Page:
The very few reports of locals having been closer to the summit than the hostile signs at the gate reveal that there are at least three pitcher plant species growing up here and that one ought to be wary of leeches in the forest here.
Assuming the access road remains closed for the time being, for those who do not wish to trespass, the best thing to do is simply enjoy the views from this urbanized mountain before the hordes of shoppers arrive to do what they could more easily have done back down at sea level. Gamblers are attracted here as it is perhaps the only place in Malaysia to have legal gambling on offer.
After what is undeniably a disappointing and possibly even disturbing experience seeing what devastation humankind has wrought on the natural environment, it is recommended that you call off at the Chin Swee Temple (1,425m) on the way down. The road back down is not pedestrian friendly, so it remains much easier to get the gondola back down and call off half-way to take some great photos of the temple with the skyscrapers of KL in the distance and a few minor jungle-clad peaks in the foreground.
Information by Dan Quinn (February 2019)
Bukit Kutu (1,053m)
Several kilometres north of Ulu Kali is a very popular hill-top called Bukit Kutu (“flea hill”). It takes around 3 hours up and 2 hours back down and is hiked from Kampung Pertak, Kuala Kubu Baru which lies to the north of the range. The summit offers great views and was established as a minor hill station in 1893. In 2020, a chimney and entrance steps from one of the two bungalows remains near the summit and it is a popular hiking route with locals.
- Getting there: About one hour by car or bus from Kuala Lumpur. Buses leave hourly from Pekiling Terminal in KL (RM10 in 2019).
- Permits: Access to the highest point of Ulu Kali appears restricted to those working on the summit communications towers.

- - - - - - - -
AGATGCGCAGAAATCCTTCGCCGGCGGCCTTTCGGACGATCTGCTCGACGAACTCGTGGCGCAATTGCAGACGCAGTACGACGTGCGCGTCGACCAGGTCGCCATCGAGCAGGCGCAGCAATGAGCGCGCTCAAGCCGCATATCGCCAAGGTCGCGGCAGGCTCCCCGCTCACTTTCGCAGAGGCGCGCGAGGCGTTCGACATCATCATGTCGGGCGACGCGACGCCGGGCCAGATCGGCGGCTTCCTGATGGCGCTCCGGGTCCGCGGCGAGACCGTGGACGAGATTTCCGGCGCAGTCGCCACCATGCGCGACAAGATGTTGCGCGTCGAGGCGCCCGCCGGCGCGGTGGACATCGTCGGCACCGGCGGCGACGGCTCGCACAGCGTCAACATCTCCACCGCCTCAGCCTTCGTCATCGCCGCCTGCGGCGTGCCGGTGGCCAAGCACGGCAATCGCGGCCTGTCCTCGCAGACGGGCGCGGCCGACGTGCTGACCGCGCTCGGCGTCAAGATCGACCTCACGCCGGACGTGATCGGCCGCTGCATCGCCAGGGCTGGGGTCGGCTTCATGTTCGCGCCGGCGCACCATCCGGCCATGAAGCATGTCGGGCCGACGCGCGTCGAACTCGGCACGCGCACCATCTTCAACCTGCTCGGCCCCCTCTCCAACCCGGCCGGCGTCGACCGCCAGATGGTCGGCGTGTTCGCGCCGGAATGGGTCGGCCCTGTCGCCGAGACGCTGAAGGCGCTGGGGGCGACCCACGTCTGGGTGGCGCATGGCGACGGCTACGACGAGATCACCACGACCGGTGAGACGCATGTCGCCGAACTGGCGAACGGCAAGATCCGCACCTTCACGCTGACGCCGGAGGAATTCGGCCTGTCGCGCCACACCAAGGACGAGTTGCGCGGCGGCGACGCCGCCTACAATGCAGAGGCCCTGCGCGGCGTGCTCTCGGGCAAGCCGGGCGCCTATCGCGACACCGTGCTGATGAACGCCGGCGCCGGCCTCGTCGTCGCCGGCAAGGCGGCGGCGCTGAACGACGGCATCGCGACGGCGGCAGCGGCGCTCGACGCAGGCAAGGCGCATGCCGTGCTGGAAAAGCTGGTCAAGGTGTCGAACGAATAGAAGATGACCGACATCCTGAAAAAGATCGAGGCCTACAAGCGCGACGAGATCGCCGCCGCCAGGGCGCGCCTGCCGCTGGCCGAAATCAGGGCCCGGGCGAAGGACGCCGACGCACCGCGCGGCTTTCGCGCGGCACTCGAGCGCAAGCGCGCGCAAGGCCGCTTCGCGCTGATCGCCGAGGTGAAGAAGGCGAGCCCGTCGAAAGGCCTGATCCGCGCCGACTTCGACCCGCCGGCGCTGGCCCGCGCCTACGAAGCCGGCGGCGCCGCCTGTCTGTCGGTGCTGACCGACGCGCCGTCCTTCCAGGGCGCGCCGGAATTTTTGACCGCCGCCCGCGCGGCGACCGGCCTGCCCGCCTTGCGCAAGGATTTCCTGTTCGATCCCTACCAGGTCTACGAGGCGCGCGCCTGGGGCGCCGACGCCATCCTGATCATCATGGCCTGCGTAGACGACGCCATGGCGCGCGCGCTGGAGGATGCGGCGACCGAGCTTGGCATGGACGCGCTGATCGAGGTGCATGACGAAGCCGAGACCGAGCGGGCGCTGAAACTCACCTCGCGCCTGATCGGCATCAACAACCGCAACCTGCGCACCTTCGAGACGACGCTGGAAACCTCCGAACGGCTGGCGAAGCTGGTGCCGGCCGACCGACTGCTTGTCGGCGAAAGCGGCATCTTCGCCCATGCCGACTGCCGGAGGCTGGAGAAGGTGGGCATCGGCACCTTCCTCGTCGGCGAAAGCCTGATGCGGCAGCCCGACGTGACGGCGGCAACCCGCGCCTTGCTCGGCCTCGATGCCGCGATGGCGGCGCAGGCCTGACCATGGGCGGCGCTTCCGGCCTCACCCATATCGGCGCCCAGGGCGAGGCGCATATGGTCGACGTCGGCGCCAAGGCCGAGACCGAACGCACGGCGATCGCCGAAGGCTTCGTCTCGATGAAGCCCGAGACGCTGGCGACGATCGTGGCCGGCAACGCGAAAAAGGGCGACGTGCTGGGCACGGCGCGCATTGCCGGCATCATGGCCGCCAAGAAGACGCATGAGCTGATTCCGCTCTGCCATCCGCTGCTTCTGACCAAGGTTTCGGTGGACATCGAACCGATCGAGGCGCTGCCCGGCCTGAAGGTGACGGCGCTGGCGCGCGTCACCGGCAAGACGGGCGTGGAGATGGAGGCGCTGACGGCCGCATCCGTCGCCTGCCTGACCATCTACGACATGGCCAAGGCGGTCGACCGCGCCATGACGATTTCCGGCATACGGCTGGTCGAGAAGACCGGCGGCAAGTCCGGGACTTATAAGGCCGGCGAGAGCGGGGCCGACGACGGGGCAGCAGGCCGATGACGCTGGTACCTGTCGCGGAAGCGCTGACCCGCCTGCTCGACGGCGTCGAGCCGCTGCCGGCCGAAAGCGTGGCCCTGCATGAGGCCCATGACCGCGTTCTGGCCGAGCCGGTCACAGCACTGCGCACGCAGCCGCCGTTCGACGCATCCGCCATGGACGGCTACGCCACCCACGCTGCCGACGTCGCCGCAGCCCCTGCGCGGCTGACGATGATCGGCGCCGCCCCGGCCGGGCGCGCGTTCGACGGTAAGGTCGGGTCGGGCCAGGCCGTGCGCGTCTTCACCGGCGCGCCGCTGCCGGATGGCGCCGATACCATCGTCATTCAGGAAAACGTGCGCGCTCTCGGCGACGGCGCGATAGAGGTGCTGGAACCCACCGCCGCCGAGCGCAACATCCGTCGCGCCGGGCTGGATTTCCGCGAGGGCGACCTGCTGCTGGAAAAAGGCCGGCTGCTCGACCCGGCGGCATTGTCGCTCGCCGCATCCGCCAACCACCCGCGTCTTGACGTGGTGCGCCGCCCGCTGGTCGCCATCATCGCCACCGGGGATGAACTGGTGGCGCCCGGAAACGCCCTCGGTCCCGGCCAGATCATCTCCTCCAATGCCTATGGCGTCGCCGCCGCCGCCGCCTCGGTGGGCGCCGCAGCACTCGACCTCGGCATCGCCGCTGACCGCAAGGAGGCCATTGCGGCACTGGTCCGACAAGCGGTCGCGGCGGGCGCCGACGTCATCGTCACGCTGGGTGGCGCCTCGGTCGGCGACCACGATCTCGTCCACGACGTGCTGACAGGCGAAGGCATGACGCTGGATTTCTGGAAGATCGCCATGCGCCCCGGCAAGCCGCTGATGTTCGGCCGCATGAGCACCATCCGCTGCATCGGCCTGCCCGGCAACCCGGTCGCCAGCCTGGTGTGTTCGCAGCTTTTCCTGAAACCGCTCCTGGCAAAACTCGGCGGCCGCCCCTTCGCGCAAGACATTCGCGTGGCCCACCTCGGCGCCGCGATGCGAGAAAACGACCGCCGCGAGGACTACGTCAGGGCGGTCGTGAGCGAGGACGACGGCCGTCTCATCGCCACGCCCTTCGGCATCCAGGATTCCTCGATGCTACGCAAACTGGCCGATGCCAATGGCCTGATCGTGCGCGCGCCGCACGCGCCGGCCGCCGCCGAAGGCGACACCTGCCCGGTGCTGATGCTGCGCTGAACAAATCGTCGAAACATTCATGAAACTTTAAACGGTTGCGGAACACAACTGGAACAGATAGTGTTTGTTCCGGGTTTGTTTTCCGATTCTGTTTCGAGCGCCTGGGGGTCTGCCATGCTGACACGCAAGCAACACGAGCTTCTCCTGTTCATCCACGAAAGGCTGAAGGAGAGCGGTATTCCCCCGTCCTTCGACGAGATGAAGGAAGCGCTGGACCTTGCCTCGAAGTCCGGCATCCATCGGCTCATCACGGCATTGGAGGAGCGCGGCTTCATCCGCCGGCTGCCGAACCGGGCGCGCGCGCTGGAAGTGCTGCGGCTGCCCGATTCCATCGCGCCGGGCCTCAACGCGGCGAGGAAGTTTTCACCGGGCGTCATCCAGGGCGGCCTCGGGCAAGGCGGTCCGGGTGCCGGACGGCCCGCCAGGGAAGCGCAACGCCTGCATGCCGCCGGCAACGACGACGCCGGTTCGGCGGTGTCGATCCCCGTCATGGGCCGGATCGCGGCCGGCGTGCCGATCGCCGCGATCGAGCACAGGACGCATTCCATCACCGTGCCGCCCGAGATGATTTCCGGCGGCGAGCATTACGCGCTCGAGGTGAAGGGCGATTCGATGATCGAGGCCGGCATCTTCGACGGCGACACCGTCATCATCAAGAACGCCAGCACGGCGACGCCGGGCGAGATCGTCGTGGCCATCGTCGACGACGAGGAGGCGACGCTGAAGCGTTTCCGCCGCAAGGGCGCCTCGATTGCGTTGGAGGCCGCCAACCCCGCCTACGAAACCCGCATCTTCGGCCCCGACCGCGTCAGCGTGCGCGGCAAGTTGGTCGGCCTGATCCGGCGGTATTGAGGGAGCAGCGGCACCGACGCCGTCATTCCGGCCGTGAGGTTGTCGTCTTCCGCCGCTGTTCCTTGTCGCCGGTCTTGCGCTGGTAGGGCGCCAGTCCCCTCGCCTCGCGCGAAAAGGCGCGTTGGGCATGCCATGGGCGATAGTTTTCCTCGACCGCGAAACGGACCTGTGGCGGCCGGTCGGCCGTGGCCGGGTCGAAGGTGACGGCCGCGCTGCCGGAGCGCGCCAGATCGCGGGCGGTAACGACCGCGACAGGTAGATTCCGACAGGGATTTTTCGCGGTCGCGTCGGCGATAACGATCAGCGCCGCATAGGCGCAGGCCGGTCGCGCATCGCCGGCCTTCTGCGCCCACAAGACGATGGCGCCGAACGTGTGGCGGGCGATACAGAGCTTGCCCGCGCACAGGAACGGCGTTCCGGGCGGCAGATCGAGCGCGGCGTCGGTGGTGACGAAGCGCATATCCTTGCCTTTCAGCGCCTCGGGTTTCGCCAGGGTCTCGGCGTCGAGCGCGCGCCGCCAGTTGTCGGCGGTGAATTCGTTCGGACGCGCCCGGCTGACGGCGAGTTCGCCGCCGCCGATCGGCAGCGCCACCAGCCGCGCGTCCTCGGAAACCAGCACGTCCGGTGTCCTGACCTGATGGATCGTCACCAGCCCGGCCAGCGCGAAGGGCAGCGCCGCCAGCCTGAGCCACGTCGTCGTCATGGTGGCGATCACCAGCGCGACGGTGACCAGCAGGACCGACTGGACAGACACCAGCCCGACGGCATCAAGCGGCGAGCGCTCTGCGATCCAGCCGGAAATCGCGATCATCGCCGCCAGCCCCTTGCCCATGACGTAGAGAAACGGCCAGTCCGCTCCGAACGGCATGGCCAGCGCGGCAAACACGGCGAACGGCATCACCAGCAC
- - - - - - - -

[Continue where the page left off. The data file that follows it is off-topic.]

- Water sources: Unknown but there is a mall at over 1,700m above sea level!
Local Average Monthly Rainfall
4 thoughts on “Ulu Kali”
Very sad news from the Genting Highlands area. https://www.theguardian.com/world/2022/dec/17/malaysia-landslide-kills-at-least-21-campers-as-recovery-efforts-continue
After visiting Gunung Jerai, we made the long journey south towards KL, and decided to stay at Genting Highlands as it was not a weekend (so therefore not too crowded) and have another look at the elusive Gunung Ulu / Hulu Kali.
It is a bizarre place, like something out of a JG Ballard novel, but the Chinese Temple is a great place to explore and take photos before reaching the highest slopes. Sadly, access is even more difficult than just a few years ago, with new signs forbidding everything imaginable – no camping, no hiking, no picnics, no research, no trespassing. Plus that old favourite – the sign of a man with a gun chasing after a…. person having a picnic perhaps?
We drove round to the apartment to the east of the summit, but whilst there were plenty of pitcher plants growing net to the road, and a clear trail used by many in previous years/decades, there was also another ‘no trespassing’ sign and the image of a guard with a gun chasing after a naughty hiker presumably to shoot him dead for trying to bag Ulu Kali!